The concepts of p-value and level of significance are vital components of hypothesis testing and advanced methods like regression. However, they can be a little tricky to understand, especially for beginners and good understanding of these concepts can go a long way in understanding advanced concepts in statistics and econometrics. Here, we try to simplify the concept in an easy, logical manner. Hope this helps.

**p-value**

In hypothesis testing, we set a **null hypothesis** (lets say mean x = 10), and then using a sample, test this hypothesis. After testing the hypothesis, we get a result (lets say x = 12). Now with p value, we obtain a probability that given than the **population mean** was 10, what is the probability that we get a **sample mean** of 12.

If that **probability** is too **low**, we **reject** the null hypothesis, that is, we say that based on current evidence and testing, the null hypothesis is **not true**. If that probability is too **high**, we **accept** the null hypothesis, that is, we say that based on current evidence and testing, the null hypothesis is **true**. This probability is the **p-value**. It is a result that we obtain after conducting our statistical test (e.g regression).

To explain more, it is important to understand what we are trying to do. We have a population. We are **assuming** something about that population (lets say mean i.e. x = 10) and now we want to **test** from a given sample whether it is true or not that the mean is 10. Now how do we do that? We perform our statistical test with the sample (and NOT the population). We get the result. Lets say the result is x=12.

Now, it is important to understand what we have **assumed** and what we have **got**. We have assumed that the population mean is 10, and we have got the result that sample mean is 12. In a sense, assumed **population mean** is an **assumption** and **sample mean** is a **result** that we have obtained. assumed mean is an assumption, a possibility. It is what we are assuming the value to be. Sample mean is a result that we have obtained after performing the test.

Now we have to verify whether what we have obtained (sample mean) is **consistent** with what we have assumed (population mean). In other words, what are the chances of getting the result (sample mean) if the assumption is actually true (population mean). What are the chances that sample mean is 12, under the assumption that population mean is 10? That chance or probability is called as p-value.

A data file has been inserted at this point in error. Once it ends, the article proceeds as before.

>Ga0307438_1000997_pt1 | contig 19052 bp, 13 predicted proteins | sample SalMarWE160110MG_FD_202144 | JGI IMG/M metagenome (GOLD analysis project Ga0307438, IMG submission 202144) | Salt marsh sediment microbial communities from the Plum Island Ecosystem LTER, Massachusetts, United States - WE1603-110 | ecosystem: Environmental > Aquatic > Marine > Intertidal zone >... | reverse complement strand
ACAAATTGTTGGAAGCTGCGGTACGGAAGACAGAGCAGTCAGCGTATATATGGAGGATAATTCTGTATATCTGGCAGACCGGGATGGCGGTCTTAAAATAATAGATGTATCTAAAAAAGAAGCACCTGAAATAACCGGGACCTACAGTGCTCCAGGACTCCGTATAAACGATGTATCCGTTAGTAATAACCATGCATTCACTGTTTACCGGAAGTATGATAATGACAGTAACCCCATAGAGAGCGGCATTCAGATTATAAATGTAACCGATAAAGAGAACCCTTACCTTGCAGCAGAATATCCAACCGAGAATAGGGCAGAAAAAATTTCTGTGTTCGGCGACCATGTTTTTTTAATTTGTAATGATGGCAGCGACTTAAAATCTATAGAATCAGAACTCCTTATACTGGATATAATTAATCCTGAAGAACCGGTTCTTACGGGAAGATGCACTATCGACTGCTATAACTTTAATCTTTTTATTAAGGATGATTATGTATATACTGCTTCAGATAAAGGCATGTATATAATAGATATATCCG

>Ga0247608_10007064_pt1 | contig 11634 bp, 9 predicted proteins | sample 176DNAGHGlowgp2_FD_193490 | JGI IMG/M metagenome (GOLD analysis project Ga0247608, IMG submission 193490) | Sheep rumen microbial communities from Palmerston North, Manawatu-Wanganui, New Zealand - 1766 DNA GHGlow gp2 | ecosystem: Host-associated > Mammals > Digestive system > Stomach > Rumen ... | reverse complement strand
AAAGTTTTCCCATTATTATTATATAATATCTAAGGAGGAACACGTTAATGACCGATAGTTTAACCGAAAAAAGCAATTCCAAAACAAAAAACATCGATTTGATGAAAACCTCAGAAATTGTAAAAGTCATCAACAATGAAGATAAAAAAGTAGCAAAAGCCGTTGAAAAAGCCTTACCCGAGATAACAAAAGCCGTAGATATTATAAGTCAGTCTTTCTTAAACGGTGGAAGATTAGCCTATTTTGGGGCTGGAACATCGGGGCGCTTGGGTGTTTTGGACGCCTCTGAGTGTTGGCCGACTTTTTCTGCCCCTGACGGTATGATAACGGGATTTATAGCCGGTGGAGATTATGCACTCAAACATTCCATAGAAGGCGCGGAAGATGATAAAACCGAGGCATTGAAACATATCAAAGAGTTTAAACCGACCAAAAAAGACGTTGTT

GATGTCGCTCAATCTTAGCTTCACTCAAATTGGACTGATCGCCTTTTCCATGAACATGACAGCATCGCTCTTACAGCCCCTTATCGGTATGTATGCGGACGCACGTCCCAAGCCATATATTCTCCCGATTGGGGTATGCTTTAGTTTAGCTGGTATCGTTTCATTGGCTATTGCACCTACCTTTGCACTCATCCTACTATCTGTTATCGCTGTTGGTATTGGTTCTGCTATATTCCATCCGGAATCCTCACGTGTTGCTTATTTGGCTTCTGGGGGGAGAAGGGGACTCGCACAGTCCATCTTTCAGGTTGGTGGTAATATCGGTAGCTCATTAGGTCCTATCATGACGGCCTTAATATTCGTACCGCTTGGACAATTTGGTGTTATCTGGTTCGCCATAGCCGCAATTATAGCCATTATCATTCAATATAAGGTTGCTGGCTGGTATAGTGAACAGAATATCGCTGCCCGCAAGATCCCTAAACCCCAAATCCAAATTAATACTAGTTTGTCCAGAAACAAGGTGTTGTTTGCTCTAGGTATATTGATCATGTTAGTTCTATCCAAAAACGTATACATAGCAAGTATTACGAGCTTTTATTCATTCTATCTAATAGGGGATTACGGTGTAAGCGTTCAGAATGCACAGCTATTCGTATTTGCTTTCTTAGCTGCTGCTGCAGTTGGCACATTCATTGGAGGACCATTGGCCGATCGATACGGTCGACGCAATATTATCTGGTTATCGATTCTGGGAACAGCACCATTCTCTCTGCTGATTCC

If that p-value is **low**, it means that the chances were very low to obtain the sample mean as 12, if the assumption that population mean is 10 was true. Thus, something is wrong. Sample mean cannot be wrong, as it is our result. It is what our sample data says. Thus, the only thing that can be wrong is the assumption of population mean. In other words, it appears that the **assumption** that population mean is 10 (our null hypothesis) is itself **wrong** and we should **reject** that. In this case, we say that our result is **SIGNIFICANT**, which means that from our results, we have concluded that our sample mean is **significantly different** from our population mean.

If that p-value is **high**, it means that the chances were very high to obtain the sample mean as 12, if the assumption that population mean is 10 was true. Thus, it appears that the assumption that population mean is 10 (our null hypothesis) is **right** and we should **accept** (or not reject it). In this case, we say that our result is **INSIGNIFICANT**, which means that from our results, we have concluded that our sample mean is **NOT significantly different** from our population mean.

**Level of significance**

Now, the next question is, how do we know that the p-value or the probability we have obtained after our statistical test is **too high** or **too low** to accept or reject the null hypothesis. Is 0.03 or 3% too low or too high, is 0.07 to 7% too low or too high.

To decide, whether the p-value is too low or too high, we have to set a **standard** (as a checkpoint or a benchmark). If the obtained p-value is **lesser** than that standard, we conclude that the p-value is **too low** or our results are **significant** and we should **reject** the null hypothesis. If the obtained p-value is **higher** than that standard, we conclude that the p-value is **too high** or our results are **insignificant** and we should **accept** the null hypothesis.

This standard or checkpoint that we set is called **LEVEL OF SIGNIFICANCE**. It is upon us as a statistical investigator to choose our level of significance. Most often, level of significance of 5% is chosen as a standard practice. However, levels like 1% and 10% can also be chosen.

e.g if our p-value is **0.07**, we say that out results are **insignificant at 5% level** (and we should accept our null hypothesis at this level) and are **significant at 10% level** (and we should reject our null hypothesis at this level).